- Configure Apache (or whatever your webserver is) for the new IP address
- Relax, have a coffee. You're finished.
The first several of those steps should be quite straightforward, so the first image below will kick off from the point at which you've just clicked on the network interface link under the "Name" column. Here's what you should see (or something similar):
Now you should see the IP configurations link in the menu which appears. Select that link and you'll then see a screen similar to the one below:
Now the fun bits begin. Here is where you'll actually obtain the new IP address. As noted previously, there is at least one other way of obtaining an additional public IP address in the Azure interface, but this method - for our present purposes at least - is the easiest.
So, now click on the "Add" link, as indicated in the image above, and you'll be magically transported to yet another set of options. This is where you actually get the new IP address. (see below). An explanation for each of the images is given after the third image.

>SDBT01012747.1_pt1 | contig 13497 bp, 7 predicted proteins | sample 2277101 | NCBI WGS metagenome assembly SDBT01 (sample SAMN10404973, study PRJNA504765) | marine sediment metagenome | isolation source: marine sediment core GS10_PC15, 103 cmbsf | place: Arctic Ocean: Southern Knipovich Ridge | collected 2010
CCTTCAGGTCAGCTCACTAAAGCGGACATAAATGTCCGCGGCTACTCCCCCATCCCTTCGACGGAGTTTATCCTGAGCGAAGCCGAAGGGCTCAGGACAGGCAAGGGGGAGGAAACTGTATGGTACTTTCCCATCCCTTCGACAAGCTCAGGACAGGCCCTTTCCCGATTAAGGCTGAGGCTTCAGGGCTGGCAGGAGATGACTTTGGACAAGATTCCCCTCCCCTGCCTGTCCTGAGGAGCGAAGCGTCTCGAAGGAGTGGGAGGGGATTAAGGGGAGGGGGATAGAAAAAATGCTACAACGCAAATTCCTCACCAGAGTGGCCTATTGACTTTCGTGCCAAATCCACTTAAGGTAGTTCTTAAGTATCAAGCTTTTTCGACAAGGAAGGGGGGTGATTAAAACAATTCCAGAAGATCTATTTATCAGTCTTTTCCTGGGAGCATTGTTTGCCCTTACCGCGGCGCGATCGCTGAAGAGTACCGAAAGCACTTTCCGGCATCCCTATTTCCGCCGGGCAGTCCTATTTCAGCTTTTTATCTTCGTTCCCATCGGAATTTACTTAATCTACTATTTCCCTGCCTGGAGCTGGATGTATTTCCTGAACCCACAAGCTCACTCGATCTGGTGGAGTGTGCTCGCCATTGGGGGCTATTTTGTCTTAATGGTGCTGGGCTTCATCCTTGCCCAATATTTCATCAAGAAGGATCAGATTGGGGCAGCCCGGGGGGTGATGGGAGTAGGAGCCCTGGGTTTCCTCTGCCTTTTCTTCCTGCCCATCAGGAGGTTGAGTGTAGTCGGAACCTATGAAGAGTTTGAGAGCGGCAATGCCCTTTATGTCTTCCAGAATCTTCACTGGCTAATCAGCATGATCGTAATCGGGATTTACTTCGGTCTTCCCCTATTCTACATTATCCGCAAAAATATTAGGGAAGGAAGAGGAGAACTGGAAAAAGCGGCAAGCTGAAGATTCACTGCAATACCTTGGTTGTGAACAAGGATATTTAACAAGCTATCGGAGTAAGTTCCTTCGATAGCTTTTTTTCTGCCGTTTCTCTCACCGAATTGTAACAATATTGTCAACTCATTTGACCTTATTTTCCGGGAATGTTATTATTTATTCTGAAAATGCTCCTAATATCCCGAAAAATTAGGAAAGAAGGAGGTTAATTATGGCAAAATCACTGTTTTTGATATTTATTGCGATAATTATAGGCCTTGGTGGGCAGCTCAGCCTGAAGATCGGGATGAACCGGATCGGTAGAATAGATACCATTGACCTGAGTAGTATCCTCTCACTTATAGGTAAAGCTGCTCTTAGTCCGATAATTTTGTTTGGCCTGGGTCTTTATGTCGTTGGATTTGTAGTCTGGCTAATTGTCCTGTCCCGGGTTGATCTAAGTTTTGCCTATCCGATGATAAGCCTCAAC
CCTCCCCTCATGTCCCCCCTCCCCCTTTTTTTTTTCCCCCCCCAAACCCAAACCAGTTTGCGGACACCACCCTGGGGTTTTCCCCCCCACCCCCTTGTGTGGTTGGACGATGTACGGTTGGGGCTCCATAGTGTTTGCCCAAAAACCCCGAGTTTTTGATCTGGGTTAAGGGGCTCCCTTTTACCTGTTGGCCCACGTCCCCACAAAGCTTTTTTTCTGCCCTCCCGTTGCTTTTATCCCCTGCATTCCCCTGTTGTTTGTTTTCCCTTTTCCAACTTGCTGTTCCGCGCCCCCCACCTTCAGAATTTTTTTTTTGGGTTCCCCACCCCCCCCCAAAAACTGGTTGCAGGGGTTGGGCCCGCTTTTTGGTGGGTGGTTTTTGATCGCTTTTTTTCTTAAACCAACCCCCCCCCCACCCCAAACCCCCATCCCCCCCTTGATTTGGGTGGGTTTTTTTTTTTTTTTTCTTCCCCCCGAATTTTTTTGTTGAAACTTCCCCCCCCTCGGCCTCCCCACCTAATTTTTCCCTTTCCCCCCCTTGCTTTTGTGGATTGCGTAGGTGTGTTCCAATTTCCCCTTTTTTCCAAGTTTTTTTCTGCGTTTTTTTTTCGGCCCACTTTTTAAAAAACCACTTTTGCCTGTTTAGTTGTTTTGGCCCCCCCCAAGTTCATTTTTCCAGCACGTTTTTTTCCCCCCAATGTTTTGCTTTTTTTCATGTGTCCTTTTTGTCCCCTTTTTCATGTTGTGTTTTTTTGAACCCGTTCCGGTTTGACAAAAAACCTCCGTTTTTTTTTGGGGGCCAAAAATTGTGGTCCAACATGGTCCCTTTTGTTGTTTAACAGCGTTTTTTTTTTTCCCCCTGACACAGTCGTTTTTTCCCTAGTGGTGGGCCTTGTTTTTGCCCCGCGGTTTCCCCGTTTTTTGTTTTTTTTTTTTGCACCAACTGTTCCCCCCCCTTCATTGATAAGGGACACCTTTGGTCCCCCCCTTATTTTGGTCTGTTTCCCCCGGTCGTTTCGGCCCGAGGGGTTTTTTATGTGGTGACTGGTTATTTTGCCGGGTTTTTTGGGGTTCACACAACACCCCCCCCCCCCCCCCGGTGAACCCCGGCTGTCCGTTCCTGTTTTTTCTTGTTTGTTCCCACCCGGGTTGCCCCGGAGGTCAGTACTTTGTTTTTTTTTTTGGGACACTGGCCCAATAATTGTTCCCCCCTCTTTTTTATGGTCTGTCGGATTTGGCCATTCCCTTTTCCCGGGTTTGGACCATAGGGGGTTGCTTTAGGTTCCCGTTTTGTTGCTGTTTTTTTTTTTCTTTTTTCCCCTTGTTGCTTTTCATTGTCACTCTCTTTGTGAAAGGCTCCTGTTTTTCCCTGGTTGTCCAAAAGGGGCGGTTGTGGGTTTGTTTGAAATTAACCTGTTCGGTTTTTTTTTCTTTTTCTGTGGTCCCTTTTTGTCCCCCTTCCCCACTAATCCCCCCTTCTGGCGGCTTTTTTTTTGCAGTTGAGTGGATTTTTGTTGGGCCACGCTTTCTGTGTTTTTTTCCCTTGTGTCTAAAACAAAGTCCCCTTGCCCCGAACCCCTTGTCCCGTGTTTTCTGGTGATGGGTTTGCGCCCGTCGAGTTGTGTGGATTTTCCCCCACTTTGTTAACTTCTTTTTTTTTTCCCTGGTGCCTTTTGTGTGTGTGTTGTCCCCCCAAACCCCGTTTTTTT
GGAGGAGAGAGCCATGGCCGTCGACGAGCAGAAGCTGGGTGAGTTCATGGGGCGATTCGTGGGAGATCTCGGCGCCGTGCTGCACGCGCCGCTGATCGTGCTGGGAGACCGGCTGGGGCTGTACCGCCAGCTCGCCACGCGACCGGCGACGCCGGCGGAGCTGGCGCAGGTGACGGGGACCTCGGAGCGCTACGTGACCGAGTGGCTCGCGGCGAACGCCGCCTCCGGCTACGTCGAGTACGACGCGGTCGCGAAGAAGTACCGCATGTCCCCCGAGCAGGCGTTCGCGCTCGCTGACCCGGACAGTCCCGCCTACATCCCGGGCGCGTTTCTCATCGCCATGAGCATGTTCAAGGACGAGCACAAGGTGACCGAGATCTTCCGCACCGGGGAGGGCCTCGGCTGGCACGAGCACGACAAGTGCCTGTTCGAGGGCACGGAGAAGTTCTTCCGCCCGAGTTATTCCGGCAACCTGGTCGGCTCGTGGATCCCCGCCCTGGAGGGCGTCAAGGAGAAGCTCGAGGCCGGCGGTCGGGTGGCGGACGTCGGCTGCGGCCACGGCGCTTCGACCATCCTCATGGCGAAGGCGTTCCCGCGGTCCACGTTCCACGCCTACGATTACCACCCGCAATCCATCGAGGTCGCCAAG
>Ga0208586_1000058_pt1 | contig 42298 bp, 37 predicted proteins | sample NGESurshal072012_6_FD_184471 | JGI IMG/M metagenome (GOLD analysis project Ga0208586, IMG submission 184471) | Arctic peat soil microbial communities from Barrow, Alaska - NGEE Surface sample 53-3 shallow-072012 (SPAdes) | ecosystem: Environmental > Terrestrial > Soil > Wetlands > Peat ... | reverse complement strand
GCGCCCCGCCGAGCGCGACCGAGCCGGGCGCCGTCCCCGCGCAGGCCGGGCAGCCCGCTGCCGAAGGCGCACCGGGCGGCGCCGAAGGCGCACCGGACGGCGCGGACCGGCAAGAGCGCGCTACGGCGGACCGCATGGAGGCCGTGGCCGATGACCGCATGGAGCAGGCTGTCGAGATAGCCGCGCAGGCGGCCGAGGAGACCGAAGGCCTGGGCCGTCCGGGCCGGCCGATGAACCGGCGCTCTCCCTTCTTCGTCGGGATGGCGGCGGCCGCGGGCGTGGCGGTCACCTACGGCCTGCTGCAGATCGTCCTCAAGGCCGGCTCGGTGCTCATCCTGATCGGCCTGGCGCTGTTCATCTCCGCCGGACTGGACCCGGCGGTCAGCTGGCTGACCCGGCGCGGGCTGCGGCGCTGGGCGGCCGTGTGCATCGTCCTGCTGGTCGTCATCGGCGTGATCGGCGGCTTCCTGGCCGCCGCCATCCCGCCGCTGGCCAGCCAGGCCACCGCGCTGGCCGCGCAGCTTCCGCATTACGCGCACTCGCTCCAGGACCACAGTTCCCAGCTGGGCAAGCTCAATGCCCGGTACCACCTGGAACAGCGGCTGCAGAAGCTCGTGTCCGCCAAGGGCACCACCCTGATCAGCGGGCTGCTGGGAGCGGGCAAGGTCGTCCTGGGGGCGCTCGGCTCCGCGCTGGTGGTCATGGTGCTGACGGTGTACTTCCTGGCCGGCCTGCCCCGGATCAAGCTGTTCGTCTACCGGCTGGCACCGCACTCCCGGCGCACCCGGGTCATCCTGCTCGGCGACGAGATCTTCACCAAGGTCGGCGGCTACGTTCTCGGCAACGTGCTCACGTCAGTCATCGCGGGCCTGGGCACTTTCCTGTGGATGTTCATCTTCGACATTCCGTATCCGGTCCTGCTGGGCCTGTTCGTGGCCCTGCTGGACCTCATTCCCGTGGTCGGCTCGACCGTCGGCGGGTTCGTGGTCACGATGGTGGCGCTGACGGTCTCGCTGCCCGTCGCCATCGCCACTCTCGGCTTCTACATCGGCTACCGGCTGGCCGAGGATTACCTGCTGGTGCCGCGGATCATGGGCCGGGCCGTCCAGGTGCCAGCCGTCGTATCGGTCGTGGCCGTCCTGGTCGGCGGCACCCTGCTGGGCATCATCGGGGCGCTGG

First Image, of Add IP Configuration:
Second Image, of Add IP Configuration:
Third Image, of Add IP Configuration:
Okay, don't be confused, these three images above simply show the steps involved to get where you need to be. The first of the three images is the initial screen which will appear after having selected Add.
In the "Name *" textbox just provide a name (anything will do), which will become the name for this IP configuration (not the name for the IP, but the configuration). You may wish to call it something like ipconfig2, for example.
Then, where you see the option for Disassociate and Associate click on Associate. When you click on Associate it will then provide you with an additional option, which otherwise isn't visible, to create a new IP.
Now you can click on the Create new link which is displayed, and a little pop-up box will appear. Enter a name in the Name field - again, this can be anything you want; this name is the name you're giving to the IP address itself (recall, above, we already gave a name to the IP configuration, but this is for the address itself). An example name: myip2